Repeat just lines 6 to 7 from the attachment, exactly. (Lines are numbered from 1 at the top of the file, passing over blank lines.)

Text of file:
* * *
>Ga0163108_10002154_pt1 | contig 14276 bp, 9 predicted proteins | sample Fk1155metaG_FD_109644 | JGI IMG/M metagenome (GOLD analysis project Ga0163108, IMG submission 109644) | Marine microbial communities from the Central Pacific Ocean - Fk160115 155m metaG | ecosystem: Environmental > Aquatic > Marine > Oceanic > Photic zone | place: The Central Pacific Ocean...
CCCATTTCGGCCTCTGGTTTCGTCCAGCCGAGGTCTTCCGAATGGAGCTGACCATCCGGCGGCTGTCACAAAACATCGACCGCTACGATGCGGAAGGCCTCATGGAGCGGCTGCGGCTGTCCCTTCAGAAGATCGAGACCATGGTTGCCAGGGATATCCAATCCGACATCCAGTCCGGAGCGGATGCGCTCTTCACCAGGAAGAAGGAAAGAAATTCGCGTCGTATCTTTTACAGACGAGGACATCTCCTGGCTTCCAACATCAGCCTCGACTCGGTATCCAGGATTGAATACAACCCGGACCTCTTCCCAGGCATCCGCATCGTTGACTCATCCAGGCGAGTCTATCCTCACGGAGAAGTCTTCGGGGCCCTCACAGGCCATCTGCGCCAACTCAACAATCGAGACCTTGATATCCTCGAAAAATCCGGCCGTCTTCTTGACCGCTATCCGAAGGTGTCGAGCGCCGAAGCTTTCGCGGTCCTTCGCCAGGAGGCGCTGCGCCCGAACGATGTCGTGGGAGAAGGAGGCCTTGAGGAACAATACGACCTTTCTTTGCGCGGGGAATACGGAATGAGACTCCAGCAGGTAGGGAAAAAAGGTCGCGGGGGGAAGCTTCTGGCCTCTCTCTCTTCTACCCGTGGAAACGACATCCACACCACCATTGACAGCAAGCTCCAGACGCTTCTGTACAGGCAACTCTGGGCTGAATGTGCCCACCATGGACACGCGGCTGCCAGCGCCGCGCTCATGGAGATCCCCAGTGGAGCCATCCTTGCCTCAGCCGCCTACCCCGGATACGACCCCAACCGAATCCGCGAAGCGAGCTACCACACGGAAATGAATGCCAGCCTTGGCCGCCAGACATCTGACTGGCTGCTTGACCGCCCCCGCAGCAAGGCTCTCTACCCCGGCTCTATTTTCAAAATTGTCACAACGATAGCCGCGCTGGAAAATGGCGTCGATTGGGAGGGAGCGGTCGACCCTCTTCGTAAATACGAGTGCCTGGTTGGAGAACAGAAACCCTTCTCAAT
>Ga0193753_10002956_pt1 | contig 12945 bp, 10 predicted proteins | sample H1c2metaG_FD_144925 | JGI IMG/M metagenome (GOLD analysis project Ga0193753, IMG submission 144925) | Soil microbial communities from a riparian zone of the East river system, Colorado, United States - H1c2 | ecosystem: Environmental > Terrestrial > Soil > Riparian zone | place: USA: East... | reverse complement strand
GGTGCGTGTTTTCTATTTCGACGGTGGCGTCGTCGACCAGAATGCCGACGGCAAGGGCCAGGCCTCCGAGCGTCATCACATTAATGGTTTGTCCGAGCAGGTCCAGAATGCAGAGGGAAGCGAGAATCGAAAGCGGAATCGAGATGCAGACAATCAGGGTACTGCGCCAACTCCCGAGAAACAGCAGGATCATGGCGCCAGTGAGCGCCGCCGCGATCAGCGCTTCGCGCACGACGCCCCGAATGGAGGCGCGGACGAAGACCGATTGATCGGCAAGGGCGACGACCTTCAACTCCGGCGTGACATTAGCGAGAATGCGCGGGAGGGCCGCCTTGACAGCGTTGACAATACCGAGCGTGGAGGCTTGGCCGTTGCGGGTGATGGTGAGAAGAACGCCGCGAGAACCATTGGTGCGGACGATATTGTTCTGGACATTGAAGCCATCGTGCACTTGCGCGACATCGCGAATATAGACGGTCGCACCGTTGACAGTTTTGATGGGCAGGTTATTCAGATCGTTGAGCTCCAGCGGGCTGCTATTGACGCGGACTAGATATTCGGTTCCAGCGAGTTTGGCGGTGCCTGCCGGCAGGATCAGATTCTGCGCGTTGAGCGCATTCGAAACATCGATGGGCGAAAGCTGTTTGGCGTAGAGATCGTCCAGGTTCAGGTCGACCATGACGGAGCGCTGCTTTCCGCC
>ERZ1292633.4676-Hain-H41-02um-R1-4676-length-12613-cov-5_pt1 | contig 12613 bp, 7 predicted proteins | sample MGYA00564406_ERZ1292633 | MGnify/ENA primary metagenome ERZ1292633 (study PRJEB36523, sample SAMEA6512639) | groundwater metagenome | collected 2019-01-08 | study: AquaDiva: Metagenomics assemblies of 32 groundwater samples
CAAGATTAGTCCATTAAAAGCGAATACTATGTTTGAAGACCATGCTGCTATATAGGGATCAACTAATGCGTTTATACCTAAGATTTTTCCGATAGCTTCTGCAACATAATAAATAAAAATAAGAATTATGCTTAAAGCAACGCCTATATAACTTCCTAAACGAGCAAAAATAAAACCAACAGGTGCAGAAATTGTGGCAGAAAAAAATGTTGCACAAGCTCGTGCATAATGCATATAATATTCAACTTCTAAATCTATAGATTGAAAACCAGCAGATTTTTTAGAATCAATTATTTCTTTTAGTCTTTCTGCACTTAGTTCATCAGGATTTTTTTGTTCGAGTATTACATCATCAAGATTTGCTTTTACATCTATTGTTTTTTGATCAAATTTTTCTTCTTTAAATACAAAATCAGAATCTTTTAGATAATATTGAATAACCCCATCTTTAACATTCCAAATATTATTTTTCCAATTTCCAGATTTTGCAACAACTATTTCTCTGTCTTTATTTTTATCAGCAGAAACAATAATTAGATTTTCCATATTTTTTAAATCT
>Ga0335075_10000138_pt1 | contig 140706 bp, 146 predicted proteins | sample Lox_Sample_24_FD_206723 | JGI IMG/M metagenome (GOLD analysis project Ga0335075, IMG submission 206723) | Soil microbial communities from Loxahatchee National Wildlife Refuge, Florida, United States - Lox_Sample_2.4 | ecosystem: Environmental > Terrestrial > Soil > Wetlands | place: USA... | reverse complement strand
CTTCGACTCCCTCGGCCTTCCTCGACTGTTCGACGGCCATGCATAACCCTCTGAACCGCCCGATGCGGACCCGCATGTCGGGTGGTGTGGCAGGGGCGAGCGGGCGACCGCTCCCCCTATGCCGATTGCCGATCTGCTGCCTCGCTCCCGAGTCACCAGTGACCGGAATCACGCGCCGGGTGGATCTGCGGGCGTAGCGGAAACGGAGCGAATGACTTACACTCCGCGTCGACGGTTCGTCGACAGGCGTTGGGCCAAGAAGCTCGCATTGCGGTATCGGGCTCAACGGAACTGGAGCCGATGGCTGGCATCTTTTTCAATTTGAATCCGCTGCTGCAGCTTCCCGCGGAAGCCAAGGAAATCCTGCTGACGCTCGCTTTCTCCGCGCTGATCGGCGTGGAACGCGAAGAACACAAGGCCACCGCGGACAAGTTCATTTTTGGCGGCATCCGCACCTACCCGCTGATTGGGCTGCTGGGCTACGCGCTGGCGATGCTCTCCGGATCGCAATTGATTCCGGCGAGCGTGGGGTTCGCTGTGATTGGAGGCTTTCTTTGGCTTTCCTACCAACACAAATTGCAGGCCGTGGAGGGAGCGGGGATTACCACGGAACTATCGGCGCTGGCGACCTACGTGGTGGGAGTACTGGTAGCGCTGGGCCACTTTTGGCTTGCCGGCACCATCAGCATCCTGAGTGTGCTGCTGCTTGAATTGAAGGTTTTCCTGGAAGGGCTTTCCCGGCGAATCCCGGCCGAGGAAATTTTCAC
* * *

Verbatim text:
CAAGATTAGTCCATTAAAAGCGAATACTATGTTTGAAGACCATGCTGCTATATAGGGATCAACTAATGCGTTTATACCTAAGATTTTTCCGATAGCTTCTGCAACATAATAAATAAAAATAAGAATTATGCTTAAAGCAACGCCTATATAACTTCCTAAACGAGCAAAAATAAAACCAACAGGTGCAGAAATTGTGGCAGAAAAAAATGTTGCACAAGCTCGTGCATAATGCATATAATATTCAACTTCTAAATCTATAGATTGAAAACCAGCAGATTTTTTAGAATCAATTATTTCTTTTAGTCTTTCTGCACTTAGTTCATCAGGATTTTTTTGTTCGAGTATTACATCATCAAGATTTGCTTTTACATCTATTGTTTTTTGATCAAATTTTTCTTCTTTAAATACAAAATCAGAATCTTTTAGATAATATTGAATAACCCCATCTTTAACATTCCAAATATTATTTTTCCAATTTCCAGATTTTGCAACAACTATTTCTCTGTCTTTATTTTTATCAGCAGAAACAATAATTAGATTTTCCATATTTTTTAAATCT
>Ga0335075_10000138_pt1 | contig 140706 bp, 146 predicted proteins | sample Lox_Sample_24_FD_206723 | JGI IMG/M metagenome (GOLD analysis project Ga0335075, IMG submission 206723) | Soil microbial communities from Loxahatchee National Wildlife Refuge, Florida, United States - Lox_Sample_2.4 | ecosystem: Environmental > Terrestrial > Soil > Wetlands | place: USA... | reverse complement strand